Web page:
A second patient in the United States has been diagnosed with Middle East Respiratory Syndrome, or MERS, a virus first identified in Saudi Arabia that's new to humans.
In making the announcement
, U.S. Centers for Disease Control and Prevention
(CDC) director Thomas Frieden called the second confirmed case of MERS "unwelcome but not unexpected" and said there is no cause for alarm at this time.
"Our experience with MERS so far suggests that the risk to the general public is extremely low," he said. "It is behaving relatively like the SARS [Severe Acute Respiratory Syndrome] coronavirus in that transmission requires close contact -- for example caring for someone when they are sick at home, or sick in the hospital. And it involves caring for someone who is infectious with the disease."
The new U.S. case involves a health care worker who was caring for patients with MERS in the Saudi Peninsula. The unidentified patient is in isolation at a hospital in the Orlando, Florida area. U.S. public health officials said the patient was in good condition.
Florida's State Surgeon General and Secretary of Health, John Armstrong, says the virus is being monitored, and the good news is that it has not changed.
"That means that we are able to find patients earlier, protect them and others from spread, and get a better handle on how to stop the disease transmission," he said.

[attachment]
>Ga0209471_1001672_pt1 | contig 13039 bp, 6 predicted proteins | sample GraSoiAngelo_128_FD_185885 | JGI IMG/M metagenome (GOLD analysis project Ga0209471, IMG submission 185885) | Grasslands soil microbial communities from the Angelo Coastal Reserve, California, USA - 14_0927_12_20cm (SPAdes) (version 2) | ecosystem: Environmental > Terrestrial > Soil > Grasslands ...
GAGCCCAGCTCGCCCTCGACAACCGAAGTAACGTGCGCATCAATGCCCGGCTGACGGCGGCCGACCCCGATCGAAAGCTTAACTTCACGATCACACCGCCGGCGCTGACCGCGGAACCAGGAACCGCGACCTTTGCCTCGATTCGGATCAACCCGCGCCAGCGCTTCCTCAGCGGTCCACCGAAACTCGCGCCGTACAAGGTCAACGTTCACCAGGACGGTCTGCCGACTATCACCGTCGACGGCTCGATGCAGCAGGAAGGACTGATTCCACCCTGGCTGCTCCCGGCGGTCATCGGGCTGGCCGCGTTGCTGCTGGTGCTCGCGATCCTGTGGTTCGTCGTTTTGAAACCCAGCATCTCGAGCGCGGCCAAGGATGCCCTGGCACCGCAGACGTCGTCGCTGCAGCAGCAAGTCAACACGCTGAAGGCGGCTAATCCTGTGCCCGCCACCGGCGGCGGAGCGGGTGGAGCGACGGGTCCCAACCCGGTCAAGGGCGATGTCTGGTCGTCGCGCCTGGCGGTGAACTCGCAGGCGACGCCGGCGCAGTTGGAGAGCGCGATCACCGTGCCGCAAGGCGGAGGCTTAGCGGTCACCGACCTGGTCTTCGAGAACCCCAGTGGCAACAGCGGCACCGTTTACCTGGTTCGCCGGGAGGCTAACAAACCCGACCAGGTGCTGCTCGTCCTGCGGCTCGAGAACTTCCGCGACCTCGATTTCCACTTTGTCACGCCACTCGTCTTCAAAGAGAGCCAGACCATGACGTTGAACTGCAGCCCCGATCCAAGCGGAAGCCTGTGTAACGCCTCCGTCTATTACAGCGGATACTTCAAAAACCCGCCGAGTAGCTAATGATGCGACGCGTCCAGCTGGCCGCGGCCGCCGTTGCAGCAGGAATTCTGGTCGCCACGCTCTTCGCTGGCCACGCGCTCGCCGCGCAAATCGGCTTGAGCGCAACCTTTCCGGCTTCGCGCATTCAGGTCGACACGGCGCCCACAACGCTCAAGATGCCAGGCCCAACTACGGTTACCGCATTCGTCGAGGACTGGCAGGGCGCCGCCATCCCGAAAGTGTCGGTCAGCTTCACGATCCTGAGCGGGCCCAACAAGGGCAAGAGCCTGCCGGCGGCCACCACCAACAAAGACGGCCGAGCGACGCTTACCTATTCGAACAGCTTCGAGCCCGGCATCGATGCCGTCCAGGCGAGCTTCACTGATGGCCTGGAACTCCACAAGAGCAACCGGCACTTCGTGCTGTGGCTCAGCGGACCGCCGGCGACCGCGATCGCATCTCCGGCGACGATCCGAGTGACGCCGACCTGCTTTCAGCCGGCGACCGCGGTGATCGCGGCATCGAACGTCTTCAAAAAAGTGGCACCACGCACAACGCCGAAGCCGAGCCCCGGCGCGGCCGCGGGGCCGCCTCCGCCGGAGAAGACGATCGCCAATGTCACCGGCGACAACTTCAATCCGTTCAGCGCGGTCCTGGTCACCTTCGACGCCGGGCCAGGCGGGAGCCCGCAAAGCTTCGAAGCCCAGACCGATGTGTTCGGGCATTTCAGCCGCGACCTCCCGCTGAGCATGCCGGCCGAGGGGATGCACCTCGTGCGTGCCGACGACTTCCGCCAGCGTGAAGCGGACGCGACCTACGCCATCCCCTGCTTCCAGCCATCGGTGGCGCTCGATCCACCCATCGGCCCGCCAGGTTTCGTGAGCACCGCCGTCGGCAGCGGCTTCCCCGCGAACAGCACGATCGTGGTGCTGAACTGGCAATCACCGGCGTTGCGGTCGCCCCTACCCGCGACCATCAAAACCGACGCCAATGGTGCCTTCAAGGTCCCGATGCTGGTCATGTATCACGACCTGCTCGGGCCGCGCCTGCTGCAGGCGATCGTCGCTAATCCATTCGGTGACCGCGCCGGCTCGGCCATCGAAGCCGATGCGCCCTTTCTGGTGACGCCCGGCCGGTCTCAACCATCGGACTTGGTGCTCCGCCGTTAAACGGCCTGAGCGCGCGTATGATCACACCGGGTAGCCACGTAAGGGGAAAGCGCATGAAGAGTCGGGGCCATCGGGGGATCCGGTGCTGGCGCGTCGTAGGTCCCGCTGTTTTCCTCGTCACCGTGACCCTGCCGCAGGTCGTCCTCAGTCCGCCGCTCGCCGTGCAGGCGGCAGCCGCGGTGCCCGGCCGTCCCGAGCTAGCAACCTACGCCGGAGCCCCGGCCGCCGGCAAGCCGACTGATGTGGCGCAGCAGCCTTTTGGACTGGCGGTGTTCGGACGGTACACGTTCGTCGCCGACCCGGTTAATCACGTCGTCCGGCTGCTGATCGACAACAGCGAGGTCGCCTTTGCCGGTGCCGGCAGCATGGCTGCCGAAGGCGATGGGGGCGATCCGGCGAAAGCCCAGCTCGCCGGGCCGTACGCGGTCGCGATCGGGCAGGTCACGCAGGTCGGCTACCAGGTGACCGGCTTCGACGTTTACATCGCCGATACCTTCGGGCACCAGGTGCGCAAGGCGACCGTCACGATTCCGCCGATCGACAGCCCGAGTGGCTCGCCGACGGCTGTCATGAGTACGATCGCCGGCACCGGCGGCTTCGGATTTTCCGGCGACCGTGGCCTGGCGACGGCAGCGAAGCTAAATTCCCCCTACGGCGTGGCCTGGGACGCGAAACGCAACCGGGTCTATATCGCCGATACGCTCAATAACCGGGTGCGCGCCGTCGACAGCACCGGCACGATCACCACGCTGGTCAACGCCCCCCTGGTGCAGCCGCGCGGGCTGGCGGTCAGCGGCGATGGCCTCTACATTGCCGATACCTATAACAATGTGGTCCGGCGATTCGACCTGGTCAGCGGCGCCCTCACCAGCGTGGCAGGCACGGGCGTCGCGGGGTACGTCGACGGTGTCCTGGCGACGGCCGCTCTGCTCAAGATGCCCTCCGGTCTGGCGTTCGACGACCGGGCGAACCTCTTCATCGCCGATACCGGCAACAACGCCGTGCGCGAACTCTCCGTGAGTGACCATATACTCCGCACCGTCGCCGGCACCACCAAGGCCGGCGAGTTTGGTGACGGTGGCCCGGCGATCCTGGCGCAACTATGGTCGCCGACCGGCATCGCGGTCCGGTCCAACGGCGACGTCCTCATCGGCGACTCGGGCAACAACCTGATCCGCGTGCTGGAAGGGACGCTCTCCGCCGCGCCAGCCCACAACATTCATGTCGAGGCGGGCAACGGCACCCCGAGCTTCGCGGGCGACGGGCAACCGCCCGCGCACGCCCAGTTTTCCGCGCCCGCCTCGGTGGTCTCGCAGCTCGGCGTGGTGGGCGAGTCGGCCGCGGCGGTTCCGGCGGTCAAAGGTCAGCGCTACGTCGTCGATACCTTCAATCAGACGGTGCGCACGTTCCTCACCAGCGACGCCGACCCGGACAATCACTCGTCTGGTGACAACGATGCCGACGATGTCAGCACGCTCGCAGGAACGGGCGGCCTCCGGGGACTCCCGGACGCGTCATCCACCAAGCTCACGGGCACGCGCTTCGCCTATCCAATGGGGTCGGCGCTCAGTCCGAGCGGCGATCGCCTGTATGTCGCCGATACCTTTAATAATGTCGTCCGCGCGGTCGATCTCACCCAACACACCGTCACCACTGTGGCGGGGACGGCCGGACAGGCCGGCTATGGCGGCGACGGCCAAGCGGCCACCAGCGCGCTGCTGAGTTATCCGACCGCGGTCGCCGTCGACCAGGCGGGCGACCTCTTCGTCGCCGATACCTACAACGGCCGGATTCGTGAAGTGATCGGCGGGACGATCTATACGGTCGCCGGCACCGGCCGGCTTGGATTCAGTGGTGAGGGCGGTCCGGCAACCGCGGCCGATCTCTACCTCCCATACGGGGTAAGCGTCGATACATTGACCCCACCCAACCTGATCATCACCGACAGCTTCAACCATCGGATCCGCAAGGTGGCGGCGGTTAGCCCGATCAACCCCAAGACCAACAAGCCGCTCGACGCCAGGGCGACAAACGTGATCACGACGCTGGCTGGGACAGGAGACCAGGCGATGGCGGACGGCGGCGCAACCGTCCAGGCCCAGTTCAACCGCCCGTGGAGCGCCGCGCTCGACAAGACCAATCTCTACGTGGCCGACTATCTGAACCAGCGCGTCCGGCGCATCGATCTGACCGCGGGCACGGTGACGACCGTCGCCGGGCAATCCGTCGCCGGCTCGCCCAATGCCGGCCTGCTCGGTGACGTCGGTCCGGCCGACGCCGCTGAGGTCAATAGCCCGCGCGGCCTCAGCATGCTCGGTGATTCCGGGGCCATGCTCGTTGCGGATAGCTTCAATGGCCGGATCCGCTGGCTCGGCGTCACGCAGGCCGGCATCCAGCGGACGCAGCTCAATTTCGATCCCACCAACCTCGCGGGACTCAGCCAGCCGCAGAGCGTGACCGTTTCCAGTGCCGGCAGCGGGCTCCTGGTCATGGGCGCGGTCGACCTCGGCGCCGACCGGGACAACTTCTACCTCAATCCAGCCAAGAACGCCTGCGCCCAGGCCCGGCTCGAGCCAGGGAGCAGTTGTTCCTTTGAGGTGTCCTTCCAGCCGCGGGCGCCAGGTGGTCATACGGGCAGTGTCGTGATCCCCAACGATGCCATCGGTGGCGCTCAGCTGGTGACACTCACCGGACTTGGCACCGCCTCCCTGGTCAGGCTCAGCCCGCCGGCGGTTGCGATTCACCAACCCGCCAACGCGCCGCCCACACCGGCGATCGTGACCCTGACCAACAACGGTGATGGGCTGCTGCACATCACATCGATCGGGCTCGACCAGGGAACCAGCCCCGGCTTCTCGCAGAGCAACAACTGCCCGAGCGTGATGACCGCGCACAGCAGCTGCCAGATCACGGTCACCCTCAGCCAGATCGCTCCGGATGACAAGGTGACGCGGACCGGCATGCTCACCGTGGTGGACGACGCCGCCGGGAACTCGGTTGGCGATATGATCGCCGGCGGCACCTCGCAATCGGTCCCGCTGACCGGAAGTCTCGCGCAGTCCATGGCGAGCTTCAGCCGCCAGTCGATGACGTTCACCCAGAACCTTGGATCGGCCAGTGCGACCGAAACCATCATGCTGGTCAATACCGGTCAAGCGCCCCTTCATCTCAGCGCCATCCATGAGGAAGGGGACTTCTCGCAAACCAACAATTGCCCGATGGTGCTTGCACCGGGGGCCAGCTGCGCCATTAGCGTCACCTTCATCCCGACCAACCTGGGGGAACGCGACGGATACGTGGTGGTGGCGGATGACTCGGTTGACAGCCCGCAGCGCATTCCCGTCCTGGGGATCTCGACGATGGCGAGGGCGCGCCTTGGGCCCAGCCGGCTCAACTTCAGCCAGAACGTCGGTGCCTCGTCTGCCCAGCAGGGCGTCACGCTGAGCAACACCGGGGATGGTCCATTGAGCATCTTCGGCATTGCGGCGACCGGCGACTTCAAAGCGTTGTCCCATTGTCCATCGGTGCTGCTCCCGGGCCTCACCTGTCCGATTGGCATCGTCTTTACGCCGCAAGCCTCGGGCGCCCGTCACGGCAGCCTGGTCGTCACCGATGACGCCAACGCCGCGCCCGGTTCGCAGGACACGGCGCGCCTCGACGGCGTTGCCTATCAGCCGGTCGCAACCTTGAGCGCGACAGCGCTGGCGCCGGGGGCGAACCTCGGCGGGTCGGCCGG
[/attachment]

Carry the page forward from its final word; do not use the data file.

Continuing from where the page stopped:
The first case of MERS in the U.S. state of Indiana was announced on May 2. Officials said that patient's DNA has been sequenced and there's nothing to suggest the virus has become more virulent. No secondary infections have been found stemming from contact with the first patient.
The Florida patient was flying from Jedda, Saudia Arabia to London when he began to feel sick. From there, he took three connecting flights to Florida. Officials with the CDC said they were trying to track down and test some 500 passengers who flew with the unidentified patient in the United States.
CDC officials said they expected more cases to emerge in the U.S. The government agency's website is not recommending restricted travel to Saudi Arabia at this time. But health officials are encouraging Americans who go to the Middle Eastern country to wash their hands frequently and avoid touching their nose and eyes with unwashed hands.
Officials stress MERS is not easily transmitted. They say only those who live with or care for a MERS patient are at risk of becoming infected.
Individuals who start to feel sick 14 days after traveling to the Middle East are being urged to contact their health care providers immediately and to stay home.
As of May 12, there have been 538 laboratory confirmed cases of MERS globally. One hundred and forty-five of the patients have died. In Saudi Arabia, officials said 450 cases have been reported with 112 deaths since the virus was first recognized in 2012.
There is no vaccine or known treatment for the virus.
U.S. officials said they were working closely with international partners to identify additional MERS infections and contain spread of the virus.